OKLAHOMA CITY - Wednesday marks 75 years since the Japanese bombed Pearl Harbor; the pivotal event that launched the United States in World War II.

Seventy-five years is a long time, but not long enough for many Americans to forget what happened on Dec. 7, 1941.

Members of the Fleet Reserve Association (FRA) were on hand at the Capitol Veterans Memorial to honor the 429 sailors who lost their lives on the USS Oklahoma during the attack on Pearl Harbor

Flags were at half-staff at the capitol today for Wednesday’s event. During Pearl Harbor, 429 sailors died aboard the USS Oklahoma their names are immortalized at a memorial here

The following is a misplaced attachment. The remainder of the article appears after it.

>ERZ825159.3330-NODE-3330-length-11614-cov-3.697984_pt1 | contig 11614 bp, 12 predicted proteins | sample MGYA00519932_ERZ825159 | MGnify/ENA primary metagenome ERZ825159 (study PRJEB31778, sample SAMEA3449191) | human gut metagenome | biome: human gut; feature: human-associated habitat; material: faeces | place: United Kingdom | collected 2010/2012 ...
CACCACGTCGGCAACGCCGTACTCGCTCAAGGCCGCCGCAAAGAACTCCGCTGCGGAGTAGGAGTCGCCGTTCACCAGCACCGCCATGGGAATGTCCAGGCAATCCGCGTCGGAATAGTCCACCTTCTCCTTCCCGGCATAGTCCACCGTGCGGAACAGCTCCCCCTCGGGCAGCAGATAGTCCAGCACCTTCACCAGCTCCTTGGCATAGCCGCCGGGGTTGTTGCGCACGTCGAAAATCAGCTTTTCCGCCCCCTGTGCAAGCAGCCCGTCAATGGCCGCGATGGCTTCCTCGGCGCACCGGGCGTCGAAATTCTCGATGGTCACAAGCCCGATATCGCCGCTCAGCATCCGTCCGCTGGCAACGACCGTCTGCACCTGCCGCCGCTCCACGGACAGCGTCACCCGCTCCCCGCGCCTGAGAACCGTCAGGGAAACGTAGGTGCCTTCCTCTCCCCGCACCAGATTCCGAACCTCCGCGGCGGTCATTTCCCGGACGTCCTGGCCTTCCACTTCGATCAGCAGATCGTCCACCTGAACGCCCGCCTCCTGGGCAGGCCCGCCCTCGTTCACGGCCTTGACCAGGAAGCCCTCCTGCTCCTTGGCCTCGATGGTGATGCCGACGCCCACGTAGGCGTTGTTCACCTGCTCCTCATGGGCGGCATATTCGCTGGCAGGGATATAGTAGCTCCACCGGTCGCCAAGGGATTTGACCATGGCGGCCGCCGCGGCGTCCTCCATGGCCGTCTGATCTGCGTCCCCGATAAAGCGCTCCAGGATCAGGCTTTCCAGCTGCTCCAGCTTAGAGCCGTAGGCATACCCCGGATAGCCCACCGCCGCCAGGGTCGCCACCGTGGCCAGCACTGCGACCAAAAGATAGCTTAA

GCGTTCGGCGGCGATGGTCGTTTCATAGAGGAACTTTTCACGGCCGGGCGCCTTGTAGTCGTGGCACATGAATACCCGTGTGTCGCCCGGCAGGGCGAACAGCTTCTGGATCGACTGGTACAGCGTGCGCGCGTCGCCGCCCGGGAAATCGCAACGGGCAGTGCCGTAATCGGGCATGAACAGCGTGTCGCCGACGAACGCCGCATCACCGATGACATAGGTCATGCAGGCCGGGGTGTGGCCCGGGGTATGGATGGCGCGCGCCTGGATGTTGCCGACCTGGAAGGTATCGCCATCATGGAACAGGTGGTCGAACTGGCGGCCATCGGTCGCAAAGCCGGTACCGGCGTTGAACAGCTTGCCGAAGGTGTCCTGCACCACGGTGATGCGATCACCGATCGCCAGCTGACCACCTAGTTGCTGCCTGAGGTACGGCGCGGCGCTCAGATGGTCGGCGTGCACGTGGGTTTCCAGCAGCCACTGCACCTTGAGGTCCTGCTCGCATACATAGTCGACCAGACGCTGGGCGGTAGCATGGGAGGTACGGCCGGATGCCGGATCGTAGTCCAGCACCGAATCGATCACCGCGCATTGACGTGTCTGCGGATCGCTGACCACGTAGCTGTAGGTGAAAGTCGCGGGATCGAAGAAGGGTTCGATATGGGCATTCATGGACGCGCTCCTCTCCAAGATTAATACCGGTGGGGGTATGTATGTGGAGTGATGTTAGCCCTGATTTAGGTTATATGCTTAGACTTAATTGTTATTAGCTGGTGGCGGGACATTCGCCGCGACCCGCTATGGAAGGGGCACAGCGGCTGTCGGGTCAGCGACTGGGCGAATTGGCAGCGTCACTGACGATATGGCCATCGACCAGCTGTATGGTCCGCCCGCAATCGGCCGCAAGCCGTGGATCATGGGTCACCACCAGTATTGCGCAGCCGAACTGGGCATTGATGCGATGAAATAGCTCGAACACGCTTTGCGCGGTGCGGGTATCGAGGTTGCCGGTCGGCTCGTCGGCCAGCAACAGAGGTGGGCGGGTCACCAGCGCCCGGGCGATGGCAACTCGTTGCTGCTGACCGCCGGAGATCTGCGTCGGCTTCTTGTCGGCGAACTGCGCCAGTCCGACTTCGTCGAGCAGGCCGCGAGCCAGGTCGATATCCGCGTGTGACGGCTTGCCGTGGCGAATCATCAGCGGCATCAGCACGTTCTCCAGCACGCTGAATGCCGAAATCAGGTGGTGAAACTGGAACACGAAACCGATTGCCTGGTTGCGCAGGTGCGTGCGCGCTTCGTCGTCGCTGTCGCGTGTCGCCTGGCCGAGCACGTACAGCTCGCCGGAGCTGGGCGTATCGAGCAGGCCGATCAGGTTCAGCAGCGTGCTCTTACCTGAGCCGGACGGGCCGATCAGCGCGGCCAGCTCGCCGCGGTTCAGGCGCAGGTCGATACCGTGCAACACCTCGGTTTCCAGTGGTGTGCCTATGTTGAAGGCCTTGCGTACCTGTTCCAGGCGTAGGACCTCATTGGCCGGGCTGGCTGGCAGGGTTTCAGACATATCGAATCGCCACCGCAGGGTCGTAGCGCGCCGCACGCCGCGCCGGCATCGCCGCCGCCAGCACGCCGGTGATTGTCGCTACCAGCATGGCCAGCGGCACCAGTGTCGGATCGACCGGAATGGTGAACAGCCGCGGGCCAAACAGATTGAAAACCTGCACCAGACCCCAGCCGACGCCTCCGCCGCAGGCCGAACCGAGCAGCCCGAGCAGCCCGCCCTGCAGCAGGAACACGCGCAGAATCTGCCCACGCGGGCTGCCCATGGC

The local FRA began their events commemorating those sailors at 8 a.m. with a wreath laying ceremony and a 2-bell ceremony.

News 9 met one veteran, who was 15-years-old at the time, but says that the events of Pearl Harbor inspired him to enlist in the military.

“The next day when I went to school which was Dec. 8th. The teachers were all bringing radios so we all got curious. [We asked] ‘why were you all bringing radios?’ And [they] said, ‘Haven’t you heard?’” said apprentice seaman in the US Naval Reserve, Sheridan Marquardt.

Though this chapter of the FRA were here specifically here to honor those who perished aboard the USS Oklahoma, they also honored the more than 2,400 Americans who died that day at Pearl Harbor.